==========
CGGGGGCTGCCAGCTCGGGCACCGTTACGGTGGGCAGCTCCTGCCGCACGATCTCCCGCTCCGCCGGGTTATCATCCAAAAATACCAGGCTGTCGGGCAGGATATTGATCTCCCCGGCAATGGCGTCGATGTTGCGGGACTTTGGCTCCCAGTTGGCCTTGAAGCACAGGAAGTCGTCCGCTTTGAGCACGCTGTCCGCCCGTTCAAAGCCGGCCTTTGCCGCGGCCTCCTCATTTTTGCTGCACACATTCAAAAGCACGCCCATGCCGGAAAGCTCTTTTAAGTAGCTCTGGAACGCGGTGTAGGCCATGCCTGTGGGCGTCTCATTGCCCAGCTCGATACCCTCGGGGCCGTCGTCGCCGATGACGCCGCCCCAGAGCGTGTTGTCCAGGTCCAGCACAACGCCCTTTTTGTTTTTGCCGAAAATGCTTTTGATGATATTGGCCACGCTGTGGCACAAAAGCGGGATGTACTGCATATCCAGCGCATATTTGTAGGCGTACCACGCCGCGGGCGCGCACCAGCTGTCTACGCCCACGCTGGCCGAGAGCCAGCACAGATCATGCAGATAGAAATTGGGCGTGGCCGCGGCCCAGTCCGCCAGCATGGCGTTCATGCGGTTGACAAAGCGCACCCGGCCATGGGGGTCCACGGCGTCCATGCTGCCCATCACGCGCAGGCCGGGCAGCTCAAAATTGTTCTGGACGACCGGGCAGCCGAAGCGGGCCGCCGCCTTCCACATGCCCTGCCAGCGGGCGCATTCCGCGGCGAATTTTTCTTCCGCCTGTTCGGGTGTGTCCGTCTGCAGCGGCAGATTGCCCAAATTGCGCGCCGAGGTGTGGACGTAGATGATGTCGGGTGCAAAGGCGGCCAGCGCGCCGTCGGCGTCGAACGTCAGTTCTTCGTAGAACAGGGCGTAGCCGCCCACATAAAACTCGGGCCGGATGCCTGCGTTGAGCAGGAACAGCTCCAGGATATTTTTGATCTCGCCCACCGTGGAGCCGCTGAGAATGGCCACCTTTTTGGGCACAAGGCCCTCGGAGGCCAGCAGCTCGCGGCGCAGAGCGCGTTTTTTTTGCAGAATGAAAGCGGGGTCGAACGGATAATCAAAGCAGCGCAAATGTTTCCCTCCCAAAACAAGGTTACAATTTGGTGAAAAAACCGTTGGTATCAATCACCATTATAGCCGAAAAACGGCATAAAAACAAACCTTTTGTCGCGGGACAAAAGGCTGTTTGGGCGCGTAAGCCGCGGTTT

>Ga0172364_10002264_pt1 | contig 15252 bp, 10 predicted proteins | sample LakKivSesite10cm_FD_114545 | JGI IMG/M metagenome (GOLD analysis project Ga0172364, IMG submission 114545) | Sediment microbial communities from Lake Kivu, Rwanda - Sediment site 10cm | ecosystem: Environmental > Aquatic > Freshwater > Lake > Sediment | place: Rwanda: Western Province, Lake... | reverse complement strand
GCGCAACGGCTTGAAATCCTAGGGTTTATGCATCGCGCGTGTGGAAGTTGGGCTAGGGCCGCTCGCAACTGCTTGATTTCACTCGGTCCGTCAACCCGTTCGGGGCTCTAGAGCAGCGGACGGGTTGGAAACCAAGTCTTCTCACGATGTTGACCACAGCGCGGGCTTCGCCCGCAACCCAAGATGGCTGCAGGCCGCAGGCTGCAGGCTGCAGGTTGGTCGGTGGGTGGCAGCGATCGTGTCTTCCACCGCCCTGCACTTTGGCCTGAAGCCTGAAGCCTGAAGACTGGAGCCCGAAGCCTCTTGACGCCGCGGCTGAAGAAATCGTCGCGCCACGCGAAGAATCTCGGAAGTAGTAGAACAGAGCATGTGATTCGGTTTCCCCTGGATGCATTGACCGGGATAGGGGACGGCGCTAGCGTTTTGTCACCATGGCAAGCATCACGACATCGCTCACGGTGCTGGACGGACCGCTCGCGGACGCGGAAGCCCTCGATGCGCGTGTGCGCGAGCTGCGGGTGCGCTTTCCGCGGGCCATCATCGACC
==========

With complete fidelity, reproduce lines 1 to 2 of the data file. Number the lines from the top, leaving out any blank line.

CGGGGGCTGCCAGCTCGGGCACCGTTACGGTGGGCAGCTCCTGCCGCACGATCTCCCGCTCCGCCGGGTTATCATCCAAAAATACCAGGCTGTCGGGCAGGATATTGATCTCCCCGGCAATGGCGTCGATGTTGCGGGACTTTGGCTCCCAGTTGGCCTTGAAGCACAGGAAGTCGTCCGCTTTGAGCACGCTGTCCGCCCGTTCAAAGCCGGCCTTTGCCGCGGCCTCCTCATTTTTGCTGCACACATTCAAAAGCACGCCCATGCCGGAAAGCTCTTTTAAGTAGCTCTGGAACGCGGTGTAGGCCATGCCTGTGGGCGTCTCATTGCCCAGCTCGATACCCTCGGGGCCGTCGTCGCCGATGACGCCGCCCCAGAGCGTGTTGTCCAGGTCCAGCACAACGCCCTTTTTGTTTTTGCCGAAAATGCTTTTGATGATATTGGCCACGCTGTGGCACAAAAGCGGGATGTACTGCATATCCAGCGCATATTTGTAGGCGTACCACGCCGCGGGCGCGCACCAGCTGTCTACGCCCACGCTGGCCGAGAGCCAGCACAGATCATGCAGATAGAAATTGGGCGTGGCCGCGGCCCAGTCCGCCAGCATGGCGTTCATGCGGTTGACAAAGCGCACCCGGCCATGGGGGTCCACGGCGTCCATGCTGCCCATCACGCGCAGGCCGGGCAGCTCAAAATTGTTCTGGACGACCGGGCAGCCGAAGCGGGCCGCCGCCTTCCACATGCCCTGCCAGCGGGCGCATTCCGCGGCGAATTTTTCTTCCGCCTGTTCGGGTGTGTCCGTCTGCAGCGGCAGATTGCCCAAATTGCGCGCCGAGGTGTGGACGTAGATGATGTCGGGTGCAAAGGCGGCCAGCGCGCCGTCGGCGTCGAACGTCAGTTCTTCGTAGAACAGGGCGTAGCCGCCCACATAAAACTCGGGCCGGATGCCTGCGTTGAGCAGGAACAGCTCCAGGATATTTTTGATCTCGCCCACCGTGGAGCCGCTGAGAATGGCCACCTTTTTGGGCACAAGGCCCTCGGAGGCCAGCAGCTCGCGGCGCAGAGCGCGTTTTTTTTGCAGAATGAAAGCGGGGTCGAACGGATAATCAAAGCAGCGCAAATGTTTCCCTCCCAAAACAAGGTTACAATTTGGTGAAAAAACCGTTGGTATCAATCACCATTATAGCCGAAAAACGGCATAAAAACAAACCTTTTGTCGCGGGACAAAAGGCTGTTTGGGCGCGTAAGCCGCGGTTT

>Ga0172364_10002264_pt1 | contig 15252 bp, 10 predicted proteins | sample LakKivSesite10cm_FD_114545 | JGI IMG/M metagenome (GOLD analysis project Ga0172364, IMG submission 114545) | Sediment microbial communities from Lake Kivu, Rwanda - Sediment site 10cm | ecosystem: Environmental > Aquatic > Freshwater > Lake > Sediment | place: Rwanda: Western Province, Lake... | reverse complement strand